SANTA CRUZ COUNTY—After nearly three decades running the county’s elections department, Santa Cruz County Clerk Gail Pellerin will retire at the end of the year.
Pellerin made the announcement Thursday, a little more than a week after what many are calling the most significant election of modern times.
In a press release, she said she wants to “pursue other interests.”
“I am humbled and honored to have worked with so many amazing people over the years,” Pellerin said. “I am eternally grateful to my staff, and especially appreciative of the voters who put their faith in me to protect their democracy. I often tell my children, ‘The only thing permanent in life is change,’ and it is time for me to make a change.”
Pellerin told this newspaper she hopes to take at least a year off, and will then consider returning to public service.
Former County Treasurer Fred Keeley, who also served as Speaker Pro Tempore in the State Assembly, said he hopes that Pellerin will run for the 29th Assembly District seat when Mark Stone terms out in 2024.
“Gail Pellerin would be an outstanding state legislator,” Keeley said.
Pellerin did not specifically say whether she is considering a run for that seat. But she pointed out that a woman in an elected position from Santa Cruz County has never been elected to a state office.
“I want to be a part of that movement,” she said.
Pellerin says she has been working since she was 13.
“I’m just going to enjoy every day being Saturday for a while,” she said.
She says she was thinking about making the 2020 presidential election her last one, and seeing the record turnout, she is glad she did.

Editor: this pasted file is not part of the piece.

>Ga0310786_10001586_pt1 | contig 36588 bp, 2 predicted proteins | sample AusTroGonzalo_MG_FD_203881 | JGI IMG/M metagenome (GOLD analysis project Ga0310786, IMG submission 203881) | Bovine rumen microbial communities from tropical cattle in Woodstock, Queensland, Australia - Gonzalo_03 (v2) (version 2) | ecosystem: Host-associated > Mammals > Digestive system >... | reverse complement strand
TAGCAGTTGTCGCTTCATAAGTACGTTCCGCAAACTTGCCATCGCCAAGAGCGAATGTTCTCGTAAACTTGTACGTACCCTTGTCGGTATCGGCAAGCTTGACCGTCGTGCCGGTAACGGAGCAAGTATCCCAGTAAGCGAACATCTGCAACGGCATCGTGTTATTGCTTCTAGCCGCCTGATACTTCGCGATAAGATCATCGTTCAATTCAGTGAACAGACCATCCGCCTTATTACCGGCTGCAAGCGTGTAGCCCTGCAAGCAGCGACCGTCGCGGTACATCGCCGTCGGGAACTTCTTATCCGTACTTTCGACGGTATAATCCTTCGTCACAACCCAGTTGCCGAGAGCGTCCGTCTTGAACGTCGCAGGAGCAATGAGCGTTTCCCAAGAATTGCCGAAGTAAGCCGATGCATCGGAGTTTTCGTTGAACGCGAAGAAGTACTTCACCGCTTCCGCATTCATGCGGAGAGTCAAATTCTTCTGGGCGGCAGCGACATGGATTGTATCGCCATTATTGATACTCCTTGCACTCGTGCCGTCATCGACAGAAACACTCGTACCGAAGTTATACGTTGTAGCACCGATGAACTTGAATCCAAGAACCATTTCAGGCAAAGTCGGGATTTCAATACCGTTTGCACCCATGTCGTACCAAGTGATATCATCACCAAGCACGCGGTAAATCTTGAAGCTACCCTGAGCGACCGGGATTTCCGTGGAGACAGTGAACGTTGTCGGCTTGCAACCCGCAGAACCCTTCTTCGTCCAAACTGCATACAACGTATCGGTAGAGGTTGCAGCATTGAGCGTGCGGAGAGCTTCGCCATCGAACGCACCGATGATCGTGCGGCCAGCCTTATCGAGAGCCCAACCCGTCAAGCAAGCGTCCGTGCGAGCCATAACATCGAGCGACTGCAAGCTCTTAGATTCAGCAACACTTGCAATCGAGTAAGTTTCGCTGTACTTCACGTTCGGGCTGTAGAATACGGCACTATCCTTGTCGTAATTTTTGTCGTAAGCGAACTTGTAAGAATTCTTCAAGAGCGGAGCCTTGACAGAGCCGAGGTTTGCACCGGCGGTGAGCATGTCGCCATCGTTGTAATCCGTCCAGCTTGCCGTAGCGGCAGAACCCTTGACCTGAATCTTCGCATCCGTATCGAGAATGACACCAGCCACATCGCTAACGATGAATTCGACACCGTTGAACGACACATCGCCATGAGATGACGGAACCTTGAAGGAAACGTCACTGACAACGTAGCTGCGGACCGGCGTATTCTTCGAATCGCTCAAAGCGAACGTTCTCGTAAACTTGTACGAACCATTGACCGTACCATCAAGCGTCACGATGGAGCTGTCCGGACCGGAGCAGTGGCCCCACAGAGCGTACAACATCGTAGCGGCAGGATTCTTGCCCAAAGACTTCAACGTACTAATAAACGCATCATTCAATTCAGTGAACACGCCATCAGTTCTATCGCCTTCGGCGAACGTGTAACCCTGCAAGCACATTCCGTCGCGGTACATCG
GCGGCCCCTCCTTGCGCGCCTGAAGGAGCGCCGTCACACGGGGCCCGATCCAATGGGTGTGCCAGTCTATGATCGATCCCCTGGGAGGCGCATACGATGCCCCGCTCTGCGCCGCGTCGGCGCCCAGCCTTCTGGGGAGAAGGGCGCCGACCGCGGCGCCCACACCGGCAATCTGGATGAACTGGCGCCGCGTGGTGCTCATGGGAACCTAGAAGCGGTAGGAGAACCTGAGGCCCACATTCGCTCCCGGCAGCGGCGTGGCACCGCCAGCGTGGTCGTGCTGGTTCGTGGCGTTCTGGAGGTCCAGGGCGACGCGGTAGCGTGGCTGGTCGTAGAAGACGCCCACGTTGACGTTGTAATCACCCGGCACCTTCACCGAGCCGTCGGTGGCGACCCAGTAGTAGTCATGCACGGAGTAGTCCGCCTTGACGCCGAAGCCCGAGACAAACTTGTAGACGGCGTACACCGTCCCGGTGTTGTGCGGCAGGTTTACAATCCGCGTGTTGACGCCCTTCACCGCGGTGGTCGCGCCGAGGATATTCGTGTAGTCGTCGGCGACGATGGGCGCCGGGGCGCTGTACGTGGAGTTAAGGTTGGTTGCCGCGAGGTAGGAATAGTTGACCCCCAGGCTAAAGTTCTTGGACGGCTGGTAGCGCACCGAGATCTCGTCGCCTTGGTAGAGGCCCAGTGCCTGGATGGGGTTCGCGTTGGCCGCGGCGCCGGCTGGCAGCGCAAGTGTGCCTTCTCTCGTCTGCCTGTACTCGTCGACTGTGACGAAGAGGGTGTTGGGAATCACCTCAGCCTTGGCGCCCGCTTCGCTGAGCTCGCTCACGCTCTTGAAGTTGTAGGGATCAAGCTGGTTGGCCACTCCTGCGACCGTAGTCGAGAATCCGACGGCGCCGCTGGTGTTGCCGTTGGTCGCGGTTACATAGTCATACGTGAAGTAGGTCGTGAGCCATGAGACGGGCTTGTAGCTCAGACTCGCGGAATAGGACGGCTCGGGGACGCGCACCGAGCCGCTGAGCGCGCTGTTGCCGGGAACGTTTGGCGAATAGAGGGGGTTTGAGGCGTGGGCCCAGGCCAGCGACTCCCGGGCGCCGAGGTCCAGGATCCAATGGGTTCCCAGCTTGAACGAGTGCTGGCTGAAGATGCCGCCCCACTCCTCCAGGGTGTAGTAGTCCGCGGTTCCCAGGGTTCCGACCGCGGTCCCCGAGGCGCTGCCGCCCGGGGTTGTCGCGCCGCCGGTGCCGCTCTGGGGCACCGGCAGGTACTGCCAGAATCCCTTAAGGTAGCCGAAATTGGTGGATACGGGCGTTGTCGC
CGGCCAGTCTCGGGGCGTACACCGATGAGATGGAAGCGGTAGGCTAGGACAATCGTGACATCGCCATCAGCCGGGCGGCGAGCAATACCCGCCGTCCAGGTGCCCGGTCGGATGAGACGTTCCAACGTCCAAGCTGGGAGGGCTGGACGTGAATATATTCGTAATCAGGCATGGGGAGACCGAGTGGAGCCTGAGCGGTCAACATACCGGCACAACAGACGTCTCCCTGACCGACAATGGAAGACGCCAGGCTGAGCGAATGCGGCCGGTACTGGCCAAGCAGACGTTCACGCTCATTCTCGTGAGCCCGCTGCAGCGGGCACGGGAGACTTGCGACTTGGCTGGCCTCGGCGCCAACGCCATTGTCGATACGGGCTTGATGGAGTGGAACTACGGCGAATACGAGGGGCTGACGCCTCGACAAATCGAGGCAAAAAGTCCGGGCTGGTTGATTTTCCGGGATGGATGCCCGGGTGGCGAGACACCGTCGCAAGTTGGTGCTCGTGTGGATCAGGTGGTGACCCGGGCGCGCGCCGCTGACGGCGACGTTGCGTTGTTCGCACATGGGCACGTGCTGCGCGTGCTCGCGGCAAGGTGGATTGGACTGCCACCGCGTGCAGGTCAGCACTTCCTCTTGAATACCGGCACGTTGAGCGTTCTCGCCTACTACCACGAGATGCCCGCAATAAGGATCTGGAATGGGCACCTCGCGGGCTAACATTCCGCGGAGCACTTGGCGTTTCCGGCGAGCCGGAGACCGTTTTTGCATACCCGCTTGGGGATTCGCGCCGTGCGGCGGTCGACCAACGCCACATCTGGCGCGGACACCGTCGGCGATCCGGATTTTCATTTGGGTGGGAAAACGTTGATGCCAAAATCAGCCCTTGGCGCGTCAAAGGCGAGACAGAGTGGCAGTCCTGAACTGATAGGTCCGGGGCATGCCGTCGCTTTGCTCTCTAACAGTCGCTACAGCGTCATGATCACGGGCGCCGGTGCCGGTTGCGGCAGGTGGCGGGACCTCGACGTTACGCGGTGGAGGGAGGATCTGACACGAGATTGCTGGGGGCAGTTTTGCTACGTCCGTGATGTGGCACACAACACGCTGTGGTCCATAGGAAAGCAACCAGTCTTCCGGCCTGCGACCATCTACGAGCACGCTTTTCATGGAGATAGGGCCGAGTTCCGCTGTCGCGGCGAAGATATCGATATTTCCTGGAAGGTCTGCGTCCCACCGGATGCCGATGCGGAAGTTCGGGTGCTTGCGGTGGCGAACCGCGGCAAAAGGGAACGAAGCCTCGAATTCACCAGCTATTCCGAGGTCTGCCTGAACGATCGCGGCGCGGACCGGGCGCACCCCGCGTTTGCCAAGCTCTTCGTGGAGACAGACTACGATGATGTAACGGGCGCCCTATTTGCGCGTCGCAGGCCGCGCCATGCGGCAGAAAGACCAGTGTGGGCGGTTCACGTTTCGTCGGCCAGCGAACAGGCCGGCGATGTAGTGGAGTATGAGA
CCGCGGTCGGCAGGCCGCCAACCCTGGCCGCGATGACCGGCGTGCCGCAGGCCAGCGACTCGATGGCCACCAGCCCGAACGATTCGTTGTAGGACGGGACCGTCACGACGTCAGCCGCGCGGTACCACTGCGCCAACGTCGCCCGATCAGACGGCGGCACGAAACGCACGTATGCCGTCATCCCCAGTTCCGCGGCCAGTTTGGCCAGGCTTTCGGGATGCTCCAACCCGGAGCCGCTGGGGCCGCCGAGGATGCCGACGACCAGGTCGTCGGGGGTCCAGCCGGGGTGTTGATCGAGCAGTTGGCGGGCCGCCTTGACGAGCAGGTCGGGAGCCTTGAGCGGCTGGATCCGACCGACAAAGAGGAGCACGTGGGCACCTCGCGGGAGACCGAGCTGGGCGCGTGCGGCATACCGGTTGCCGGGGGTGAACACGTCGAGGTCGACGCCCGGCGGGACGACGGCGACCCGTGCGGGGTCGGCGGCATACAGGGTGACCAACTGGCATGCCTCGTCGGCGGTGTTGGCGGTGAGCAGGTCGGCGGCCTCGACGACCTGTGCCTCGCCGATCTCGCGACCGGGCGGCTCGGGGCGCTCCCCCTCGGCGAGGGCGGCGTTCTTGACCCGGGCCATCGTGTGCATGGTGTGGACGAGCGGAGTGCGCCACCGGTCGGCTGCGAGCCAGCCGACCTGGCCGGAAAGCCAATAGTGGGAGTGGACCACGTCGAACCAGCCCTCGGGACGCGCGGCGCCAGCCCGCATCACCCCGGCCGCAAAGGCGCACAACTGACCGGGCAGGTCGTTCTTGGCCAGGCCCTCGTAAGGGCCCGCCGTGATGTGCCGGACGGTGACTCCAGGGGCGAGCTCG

“Voting is cool again,” she said. “It was my dream election.”
According to County spokesman Jason Hoppin, Pellerin is recognized as a leading voice on California elections and is an expert on election integrity and the future of elections.
She previously served as president of the California Association of Clerks and Election Officials from 2010 to 2012, and she has served on California’s Voting Accessibility Advisory Committee since 2006, a body she now chairs.
She has also been a member of the Future of California Elections since 2011.
She is the author of several guidebooks to assist voters in navigating through various election procedures, including initiatives, recalls and referendums, Hoppin said.
In addition to elections and voter registration duties, the clerk’s office is also responsible for other services such as passports and marriage licenses.
Pellerin is also known for creating a Valentine’s Day wedding event, where couples who want to tie the knot can do so in a decorated room on the top floor of the County Building, and celebrate with cupcakes and sparkling cider.
That service continued during the Covid-19 pandemic, and people came from as far away as New York to get married, Pellerin said.
“Love cannot be quarantined,” she said. “Love cannot be stopped.”
It is not yet clear who will take Pellerin’s place. She says that assistant County Clerk Trisha Weber has been groomed for the role. The ultimate decision, however, will fall on the Santa Cruz County Board of Supervisors.
Supervisor Bruce McPherson stated in a press release that Pellerin is “at the top of her class among county and state election officials,” adding that her colleagues frequently asked her how to implement safe and legal election procedures.
“That’s why they elected her to lead their state association,” McPherson said. “We have been very fortunate in Santa Cruz County to have had Gail lead us through so many election cycles.”
After a brief career as a journalist and as a legislative staffer in Sacramento, Pellerin moved to Santa Cruz. From 1993 to 2004 she was elections manager under then-County Clerk Richard Bedal, and was eventually appointed to the permanent role after some of the duties of that office were split. She went on to win reelection four times, running unopposed each time, Hoppin said.
Pellerin says that the hardest part of leaving a job she says she adores will be the people she served. She says she has no plans to leave the county.
“The people are incredible, that’s the hardest part,” she said. “I’m still in this community. This is my forever home.”